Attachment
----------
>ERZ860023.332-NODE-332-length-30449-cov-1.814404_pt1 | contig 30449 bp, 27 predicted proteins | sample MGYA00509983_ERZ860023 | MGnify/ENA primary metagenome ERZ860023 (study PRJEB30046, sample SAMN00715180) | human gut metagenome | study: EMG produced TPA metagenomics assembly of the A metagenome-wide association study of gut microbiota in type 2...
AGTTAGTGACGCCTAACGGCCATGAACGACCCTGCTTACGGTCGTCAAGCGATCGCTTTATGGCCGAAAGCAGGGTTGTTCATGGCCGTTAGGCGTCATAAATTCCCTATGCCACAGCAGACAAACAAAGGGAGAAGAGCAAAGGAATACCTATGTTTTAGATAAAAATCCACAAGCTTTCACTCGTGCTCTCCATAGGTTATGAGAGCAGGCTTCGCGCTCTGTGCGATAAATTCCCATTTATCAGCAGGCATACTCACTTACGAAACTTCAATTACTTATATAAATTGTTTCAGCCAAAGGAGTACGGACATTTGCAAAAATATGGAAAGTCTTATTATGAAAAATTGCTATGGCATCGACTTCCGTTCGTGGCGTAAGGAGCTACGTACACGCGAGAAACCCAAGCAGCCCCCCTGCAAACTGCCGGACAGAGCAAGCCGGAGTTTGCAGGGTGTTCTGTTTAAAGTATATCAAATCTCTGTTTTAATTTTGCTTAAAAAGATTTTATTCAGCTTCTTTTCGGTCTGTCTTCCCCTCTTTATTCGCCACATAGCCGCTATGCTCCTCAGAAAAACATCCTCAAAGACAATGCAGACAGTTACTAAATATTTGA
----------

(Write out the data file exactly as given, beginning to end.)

>ERZ860023.332-NODE-332-length-30449-cov-1.814404_pt1 | contig 30449 bp, 27 predicted proteins | sample MGYA00509983_ERZ860023 | MGnify/ENA primary metagenome ERZ860023 (study PRJEB30046, sample SAMN00715180) | human gut metagenome | study: EMG produced TPA metagenomics assembly of the A metagenome-wide association study of gut microbiota in type 2...
AGTTAGTGACGCCTAACGGCCATGAACGACCCTGCTTACGGTCGTCAAGCGATCGCTTTATGGCCGAAAGCAGGGTTGTTCATGGCCGTTAGGCGTCATAAATTCCCTATGCCACAGCAGACAAACAAAGGGAGAAGAGCAAAGGAATACCTATGTTTTAGATAAAAATCCACAAGCTTTCACTCGTGCTCTCCATAGGTTATGAGAGCAGGCTTCGCGCTCTGTGCGATAAATTCCCATTTATCAGCAGGCATACTCACTTACGAAACTTCAATTACTTATATAAATTGTTTCAGCCAAAGGAGTACGGACATTTGCAAAAATATGGAAAGTCTTATTATGAAAAATTGCTATGGCATCGACTTCCGTTCGTGGCGTAAGGAGCTACGTACACGCGAGAAACCCAAGCAGCCCCCCTGCAAACTGCCGGACAGAGCAAGCCGGAGTTTGCAGGGTGTTCTGTTTAAAGTATATCAAATCTCTGTTTTAATTTTGCTTAAAAAGATTTTATTCAGCTTCTTTTCGGTCTGTCTTCCCCTCTTTATTCGCCACATAGCCGCTATGCTCCTCAGAAAAACATCCTCAAAGACAATGCAGACAGTTACTAAATATTTGA